The T cell system is a complex and highly dynamic system that is amazingly robust over many decades of human life. Its functional competence is determined not only by its size but also by its diversity. Homeostatic control mechanisms have to secure sufficient T cell replenishment while preventing loss of clonal diversity. Major homeostatic challenges include profound expansion and shrinkage of T cell clonotypes upon antigenic triggering and, more importantly, age-related changes in T cell regeneration. The ability of the thymus to rebuild a diverse repertoire ceases in the fifth decade of life. Emerging data suggest that the end of the 7th decade of life defines a critical time period when T cell homeostasis is no longer guaranteed and diversity of the naïve T-cell repertoire collapses. Thus, failure of T cell homeostasis appears to result from cumulative defects of T cell generation. Elucidation of the underlying mechanisms will allow for extending this turning point to later in life; ultimately, interventions have to aim at restoring thymic function and complementary modes of T cell reconstitution.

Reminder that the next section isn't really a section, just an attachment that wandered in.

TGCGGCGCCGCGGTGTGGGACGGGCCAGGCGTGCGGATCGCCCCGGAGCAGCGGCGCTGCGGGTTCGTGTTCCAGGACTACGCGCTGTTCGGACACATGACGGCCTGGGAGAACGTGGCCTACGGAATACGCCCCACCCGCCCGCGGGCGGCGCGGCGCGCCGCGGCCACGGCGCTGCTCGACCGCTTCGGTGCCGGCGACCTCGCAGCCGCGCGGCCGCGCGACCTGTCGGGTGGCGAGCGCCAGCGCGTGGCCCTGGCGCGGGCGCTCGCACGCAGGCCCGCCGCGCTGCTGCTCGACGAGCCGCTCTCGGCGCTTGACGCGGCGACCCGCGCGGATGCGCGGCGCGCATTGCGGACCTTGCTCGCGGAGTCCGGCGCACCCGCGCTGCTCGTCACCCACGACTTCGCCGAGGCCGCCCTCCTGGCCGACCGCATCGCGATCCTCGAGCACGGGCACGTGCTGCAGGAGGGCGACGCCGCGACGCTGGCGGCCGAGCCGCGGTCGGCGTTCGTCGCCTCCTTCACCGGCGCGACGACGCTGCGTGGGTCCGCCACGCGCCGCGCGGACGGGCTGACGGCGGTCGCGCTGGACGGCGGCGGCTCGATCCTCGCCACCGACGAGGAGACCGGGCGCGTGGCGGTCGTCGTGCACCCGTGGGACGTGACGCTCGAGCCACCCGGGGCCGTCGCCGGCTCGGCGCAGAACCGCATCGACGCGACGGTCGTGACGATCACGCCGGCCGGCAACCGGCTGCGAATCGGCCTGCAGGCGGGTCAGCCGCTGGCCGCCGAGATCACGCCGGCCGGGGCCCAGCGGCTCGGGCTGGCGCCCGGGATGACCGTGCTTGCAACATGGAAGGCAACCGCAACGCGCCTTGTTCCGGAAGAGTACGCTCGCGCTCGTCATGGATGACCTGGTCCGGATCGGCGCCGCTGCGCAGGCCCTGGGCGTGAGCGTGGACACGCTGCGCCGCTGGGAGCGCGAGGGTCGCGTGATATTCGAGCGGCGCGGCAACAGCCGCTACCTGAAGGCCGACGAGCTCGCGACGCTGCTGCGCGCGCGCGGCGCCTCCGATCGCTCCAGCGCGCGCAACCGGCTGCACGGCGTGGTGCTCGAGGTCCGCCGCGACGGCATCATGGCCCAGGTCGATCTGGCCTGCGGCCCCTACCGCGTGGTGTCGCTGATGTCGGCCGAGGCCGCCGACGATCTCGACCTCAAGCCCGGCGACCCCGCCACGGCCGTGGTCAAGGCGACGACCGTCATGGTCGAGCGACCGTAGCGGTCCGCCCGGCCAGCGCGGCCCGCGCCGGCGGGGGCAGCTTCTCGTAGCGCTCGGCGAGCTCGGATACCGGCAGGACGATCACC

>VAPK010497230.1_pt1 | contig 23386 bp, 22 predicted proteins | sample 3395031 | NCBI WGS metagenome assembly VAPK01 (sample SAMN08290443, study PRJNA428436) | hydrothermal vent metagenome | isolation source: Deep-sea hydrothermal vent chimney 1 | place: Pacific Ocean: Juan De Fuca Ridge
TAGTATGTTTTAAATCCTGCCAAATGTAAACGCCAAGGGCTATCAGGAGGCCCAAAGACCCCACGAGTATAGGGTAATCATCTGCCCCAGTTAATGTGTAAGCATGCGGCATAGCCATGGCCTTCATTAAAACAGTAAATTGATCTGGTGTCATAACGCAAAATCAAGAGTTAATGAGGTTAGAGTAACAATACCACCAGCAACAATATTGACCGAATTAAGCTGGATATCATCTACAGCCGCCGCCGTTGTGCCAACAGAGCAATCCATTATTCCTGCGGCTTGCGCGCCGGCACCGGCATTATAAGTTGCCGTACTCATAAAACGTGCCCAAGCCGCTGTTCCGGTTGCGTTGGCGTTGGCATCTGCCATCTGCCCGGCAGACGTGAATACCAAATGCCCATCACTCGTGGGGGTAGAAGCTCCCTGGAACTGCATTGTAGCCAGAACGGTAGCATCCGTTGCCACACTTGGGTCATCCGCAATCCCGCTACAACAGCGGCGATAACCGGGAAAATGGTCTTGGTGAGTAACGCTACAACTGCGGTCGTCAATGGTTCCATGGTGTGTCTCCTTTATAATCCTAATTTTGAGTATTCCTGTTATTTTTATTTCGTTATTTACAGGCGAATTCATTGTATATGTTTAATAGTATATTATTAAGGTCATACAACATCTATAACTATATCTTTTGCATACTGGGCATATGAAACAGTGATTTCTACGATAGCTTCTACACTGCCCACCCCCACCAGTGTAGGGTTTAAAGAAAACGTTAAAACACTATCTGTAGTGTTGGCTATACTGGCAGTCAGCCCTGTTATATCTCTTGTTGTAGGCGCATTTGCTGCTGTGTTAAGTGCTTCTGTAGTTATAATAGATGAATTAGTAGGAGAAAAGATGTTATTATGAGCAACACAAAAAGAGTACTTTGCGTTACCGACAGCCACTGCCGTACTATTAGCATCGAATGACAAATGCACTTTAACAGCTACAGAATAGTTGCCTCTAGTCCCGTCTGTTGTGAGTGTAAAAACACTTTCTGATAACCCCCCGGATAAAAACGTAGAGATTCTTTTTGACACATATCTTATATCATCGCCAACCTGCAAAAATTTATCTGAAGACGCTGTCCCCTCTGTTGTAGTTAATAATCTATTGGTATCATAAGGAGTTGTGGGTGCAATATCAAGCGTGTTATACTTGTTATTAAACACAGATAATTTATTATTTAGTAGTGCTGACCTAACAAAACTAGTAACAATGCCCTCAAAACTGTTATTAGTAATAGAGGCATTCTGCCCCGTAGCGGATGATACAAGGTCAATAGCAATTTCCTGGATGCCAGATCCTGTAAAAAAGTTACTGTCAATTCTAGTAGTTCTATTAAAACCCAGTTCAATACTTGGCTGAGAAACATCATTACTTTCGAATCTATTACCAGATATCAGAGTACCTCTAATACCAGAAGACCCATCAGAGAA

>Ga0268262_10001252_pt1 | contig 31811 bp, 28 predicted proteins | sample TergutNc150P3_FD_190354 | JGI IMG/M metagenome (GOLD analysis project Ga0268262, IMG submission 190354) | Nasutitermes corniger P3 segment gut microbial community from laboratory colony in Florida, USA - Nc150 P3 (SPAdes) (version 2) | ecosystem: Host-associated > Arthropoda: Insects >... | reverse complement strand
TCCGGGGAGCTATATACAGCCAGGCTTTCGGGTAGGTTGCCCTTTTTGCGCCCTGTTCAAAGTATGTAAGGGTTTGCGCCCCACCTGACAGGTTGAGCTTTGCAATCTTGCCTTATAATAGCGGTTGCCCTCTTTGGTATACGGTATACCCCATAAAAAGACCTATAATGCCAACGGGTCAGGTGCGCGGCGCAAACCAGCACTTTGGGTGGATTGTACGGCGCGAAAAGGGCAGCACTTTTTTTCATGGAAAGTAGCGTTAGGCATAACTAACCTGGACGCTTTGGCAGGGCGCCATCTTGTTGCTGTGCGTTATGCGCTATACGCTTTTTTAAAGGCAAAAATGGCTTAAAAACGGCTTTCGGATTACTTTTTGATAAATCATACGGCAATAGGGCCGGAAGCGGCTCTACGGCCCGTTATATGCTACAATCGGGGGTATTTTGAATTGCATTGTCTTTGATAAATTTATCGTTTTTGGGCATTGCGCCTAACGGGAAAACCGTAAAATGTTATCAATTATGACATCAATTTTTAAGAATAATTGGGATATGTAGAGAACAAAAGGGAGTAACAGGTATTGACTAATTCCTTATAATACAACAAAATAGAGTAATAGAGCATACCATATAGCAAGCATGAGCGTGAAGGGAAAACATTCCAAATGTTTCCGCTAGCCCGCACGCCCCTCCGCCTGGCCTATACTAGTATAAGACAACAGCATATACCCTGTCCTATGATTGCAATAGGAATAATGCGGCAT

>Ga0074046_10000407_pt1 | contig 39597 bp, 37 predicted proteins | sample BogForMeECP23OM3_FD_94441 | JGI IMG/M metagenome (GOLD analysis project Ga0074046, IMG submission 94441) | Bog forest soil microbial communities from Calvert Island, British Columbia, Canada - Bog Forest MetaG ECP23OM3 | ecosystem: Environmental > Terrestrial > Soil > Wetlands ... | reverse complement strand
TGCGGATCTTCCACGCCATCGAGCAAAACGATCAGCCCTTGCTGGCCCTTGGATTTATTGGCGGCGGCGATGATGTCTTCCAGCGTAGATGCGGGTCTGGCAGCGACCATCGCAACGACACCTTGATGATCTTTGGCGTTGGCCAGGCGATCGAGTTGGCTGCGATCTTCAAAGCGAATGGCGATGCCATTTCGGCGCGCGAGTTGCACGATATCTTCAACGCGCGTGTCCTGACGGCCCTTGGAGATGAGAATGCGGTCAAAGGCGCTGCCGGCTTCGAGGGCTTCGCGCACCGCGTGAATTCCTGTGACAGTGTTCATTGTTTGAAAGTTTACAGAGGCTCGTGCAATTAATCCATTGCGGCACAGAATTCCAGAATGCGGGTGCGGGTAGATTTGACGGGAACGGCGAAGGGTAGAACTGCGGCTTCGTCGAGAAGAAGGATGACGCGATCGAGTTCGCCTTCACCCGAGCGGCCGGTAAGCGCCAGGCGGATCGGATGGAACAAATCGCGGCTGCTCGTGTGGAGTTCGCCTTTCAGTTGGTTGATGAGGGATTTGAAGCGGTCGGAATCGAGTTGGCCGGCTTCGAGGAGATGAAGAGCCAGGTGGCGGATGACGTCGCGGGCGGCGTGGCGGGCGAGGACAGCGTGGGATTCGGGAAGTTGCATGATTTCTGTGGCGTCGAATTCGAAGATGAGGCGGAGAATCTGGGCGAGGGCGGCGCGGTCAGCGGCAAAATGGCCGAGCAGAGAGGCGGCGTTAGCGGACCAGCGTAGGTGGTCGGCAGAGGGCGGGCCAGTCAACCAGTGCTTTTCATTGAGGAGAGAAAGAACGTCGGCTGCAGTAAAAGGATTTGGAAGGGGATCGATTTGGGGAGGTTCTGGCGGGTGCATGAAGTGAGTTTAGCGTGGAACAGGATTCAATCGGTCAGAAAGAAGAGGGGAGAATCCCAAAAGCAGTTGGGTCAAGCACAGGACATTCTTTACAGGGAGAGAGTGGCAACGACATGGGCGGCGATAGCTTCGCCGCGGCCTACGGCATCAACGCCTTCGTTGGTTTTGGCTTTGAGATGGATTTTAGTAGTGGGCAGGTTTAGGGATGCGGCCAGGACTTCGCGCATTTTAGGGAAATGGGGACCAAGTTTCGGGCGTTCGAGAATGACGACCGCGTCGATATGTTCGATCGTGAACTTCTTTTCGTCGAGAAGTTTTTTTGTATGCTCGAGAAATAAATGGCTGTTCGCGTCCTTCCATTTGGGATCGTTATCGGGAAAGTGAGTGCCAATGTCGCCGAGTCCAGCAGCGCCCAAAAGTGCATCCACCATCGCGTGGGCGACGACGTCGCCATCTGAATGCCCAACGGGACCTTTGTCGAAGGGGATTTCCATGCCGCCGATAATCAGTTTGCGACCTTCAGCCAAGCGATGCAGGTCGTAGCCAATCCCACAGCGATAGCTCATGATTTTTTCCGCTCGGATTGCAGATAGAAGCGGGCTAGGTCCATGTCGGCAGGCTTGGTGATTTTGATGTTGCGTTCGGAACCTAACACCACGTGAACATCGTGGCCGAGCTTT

ASJC Scopus subject areas
- Immunology and Allergy